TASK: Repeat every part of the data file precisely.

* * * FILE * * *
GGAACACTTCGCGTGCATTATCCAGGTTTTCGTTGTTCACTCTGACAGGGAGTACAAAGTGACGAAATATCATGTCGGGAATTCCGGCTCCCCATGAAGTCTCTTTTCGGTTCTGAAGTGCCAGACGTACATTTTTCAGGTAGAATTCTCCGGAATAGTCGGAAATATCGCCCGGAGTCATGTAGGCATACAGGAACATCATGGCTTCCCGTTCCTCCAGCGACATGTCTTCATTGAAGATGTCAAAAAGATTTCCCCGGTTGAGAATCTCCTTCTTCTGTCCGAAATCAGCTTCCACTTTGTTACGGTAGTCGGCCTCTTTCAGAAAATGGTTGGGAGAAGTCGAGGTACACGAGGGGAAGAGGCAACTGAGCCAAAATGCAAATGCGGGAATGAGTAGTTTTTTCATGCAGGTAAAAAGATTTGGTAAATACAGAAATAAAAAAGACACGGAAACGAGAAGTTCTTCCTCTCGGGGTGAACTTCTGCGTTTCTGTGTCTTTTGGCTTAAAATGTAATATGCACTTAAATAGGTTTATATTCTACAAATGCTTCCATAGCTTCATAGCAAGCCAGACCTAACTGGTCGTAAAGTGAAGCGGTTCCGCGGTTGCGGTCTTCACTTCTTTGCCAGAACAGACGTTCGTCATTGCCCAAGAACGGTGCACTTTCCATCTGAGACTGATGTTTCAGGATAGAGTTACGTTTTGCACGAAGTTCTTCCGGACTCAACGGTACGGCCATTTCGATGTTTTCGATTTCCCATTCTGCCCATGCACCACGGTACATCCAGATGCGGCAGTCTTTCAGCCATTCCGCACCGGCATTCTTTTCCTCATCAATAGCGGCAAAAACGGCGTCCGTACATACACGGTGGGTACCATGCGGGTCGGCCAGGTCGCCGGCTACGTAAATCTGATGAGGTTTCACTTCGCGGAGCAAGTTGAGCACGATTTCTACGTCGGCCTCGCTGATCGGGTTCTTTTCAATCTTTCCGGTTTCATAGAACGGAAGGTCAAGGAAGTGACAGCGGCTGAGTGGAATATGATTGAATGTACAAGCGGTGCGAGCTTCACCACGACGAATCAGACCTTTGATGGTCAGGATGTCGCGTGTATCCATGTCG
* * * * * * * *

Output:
GGAACACTTCGCGTGCATTATCCAGGTTTTCGTTGTTCACTCTGACAGGGAGTACAAAGTGACGAAATATCATGTCGGGAATTCCGGCTCCCCATGAAGTCTCTTTTCGGTTCTGAAGTGCCAGACGTACATTTTTCAGGTAGAATTCTCCGGAATAGTCGGAAATATCGCCCGGAGTCATGTAGGCATACAGGAACATCATGGCTTCCCGTTCCTCCAGCGACATGTCTTCATTGAAGATGTCAAAAAGATTTCCCCGGTTGAGAATCTCCTTCTTCTGTCCGAAATCAGCTTCCACTTTGTTACGGTAGTCGGCCTCTTTCAGAAAATGGTTGGGAGAAGTCGAGGTACACGAGGGGAAGAGGCAACTGAGCCAAAATGCAAATGCGGGAATGAGTAGTTTTTTCATGCAGGTAAAAAGATTTGGTAAATACAGAAATAAAAAAGACACGGAAACGAGAAGTTCTTCCTCTCGGGGTGAACTTCTGCGTTTCTGTGTCTTTTGGCTTAAAATGTAATATGCACTTAAATAGGTTTATATTCTACAAATGCTTCCATAGCTTCATAGCAAGCCAGACCTAACTGGTCGTAAAGTGAAGCGGTTCCGCGGTTGCGGTCTTCACTTCTTTGCCAGAACAGACGTTCGTCATTGCCCAAGAACGGTGCACTTTCCATCTGAGACTGATGTTTCAGGATAGAGTTACGTTTTGCACGAAGTTCTTCCGGACTCAACGGTACGGCCATTTCGATGTTTTCGATTTCCCATTCTGCCCATGCACCACGGTACATCCAGATGCGGCAGTCTTTCAGCCATTCCGCACCGGCATTCTTTTCCTCATCAATAGCGGCAAAAACGGCGTCCGTACATACACGGTGGGTACCATGCGGGTCGGCCAGGTCGCCGGCTACGTAAATCTGATGAGGTTTCACTTCGCGGAGCAAGTTGAGCACGATTTCTACGTCGGCCTCGCTGATCGGGTTCTTTTCAATCTTTCCGGTTTCATAGAACGGAAGGTCAAGGAAGTGACAGCGGCTGAGTGGAATATGATTGAATGTACAAGCGGTGCGAGCTTCACCACGACGAATCAGACCTTTGATGGTCAGGATGTCGCGTGTATCCATGTCG